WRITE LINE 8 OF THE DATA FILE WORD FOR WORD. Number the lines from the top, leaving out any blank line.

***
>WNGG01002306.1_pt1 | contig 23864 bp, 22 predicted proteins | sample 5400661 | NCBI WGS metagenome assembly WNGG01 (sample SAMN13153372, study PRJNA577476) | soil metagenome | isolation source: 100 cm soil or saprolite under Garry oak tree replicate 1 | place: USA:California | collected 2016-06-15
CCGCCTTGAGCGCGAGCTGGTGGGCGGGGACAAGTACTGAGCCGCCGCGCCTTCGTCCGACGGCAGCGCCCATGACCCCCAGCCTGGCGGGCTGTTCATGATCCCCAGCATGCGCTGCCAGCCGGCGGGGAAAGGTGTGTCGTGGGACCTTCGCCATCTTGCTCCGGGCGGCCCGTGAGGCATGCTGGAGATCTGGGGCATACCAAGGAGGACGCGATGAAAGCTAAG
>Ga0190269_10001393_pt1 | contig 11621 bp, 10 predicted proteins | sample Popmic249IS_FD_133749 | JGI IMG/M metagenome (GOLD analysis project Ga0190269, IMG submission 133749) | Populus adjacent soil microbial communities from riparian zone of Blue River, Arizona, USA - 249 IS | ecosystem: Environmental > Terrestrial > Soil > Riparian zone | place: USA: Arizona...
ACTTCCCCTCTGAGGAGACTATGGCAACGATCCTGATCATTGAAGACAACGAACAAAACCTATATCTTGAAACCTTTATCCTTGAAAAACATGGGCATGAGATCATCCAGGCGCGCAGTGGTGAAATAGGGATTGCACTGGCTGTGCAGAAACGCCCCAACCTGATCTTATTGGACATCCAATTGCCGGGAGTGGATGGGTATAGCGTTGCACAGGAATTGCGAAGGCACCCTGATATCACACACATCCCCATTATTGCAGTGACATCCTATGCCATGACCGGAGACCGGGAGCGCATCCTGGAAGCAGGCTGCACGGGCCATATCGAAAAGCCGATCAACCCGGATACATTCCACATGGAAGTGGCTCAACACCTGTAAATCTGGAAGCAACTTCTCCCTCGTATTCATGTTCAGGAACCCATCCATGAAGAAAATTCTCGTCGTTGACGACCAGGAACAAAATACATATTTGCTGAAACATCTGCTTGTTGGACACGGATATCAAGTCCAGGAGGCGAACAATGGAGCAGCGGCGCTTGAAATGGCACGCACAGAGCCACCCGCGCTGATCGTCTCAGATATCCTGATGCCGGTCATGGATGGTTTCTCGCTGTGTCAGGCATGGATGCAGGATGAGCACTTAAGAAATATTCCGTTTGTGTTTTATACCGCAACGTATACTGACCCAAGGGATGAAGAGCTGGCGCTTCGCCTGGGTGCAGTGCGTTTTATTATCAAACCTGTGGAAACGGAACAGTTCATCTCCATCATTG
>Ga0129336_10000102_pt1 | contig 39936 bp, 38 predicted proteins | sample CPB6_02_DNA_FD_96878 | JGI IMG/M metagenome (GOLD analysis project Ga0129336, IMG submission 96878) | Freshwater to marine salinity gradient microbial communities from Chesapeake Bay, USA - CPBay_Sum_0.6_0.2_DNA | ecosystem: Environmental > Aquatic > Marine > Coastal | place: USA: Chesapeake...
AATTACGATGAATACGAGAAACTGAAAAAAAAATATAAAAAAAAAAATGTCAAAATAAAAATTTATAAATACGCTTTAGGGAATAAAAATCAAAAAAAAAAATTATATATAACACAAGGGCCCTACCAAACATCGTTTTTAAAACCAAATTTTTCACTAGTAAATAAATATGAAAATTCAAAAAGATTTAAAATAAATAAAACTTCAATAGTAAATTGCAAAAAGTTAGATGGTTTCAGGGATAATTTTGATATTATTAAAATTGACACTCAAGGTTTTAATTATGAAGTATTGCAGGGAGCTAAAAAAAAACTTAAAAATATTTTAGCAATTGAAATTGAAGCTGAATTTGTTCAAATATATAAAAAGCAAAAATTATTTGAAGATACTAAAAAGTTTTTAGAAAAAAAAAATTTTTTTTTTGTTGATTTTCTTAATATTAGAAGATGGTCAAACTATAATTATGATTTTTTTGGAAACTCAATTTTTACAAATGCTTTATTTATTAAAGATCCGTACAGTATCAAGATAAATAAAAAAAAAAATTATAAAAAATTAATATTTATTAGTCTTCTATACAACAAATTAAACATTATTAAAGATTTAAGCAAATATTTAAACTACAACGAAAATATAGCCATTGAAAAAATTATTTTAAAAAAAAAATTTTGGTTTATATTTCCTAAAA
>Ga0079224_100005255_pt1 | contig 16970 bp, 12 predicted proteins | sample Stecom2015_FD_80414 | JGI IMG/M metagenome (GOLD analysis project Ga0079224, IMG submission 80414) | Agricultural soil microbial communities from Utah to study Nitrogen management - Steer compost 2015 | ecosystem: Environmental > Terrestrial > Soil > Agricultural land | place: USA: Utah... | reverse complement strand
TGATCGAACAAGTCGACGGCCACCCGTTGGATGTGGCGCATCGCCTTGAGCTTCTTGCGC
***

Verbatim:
TGATCGAACAAGTCGACGGCCACCCGTTGGATGTGGCGCATCGCCTTGAGCTTCTTGCGC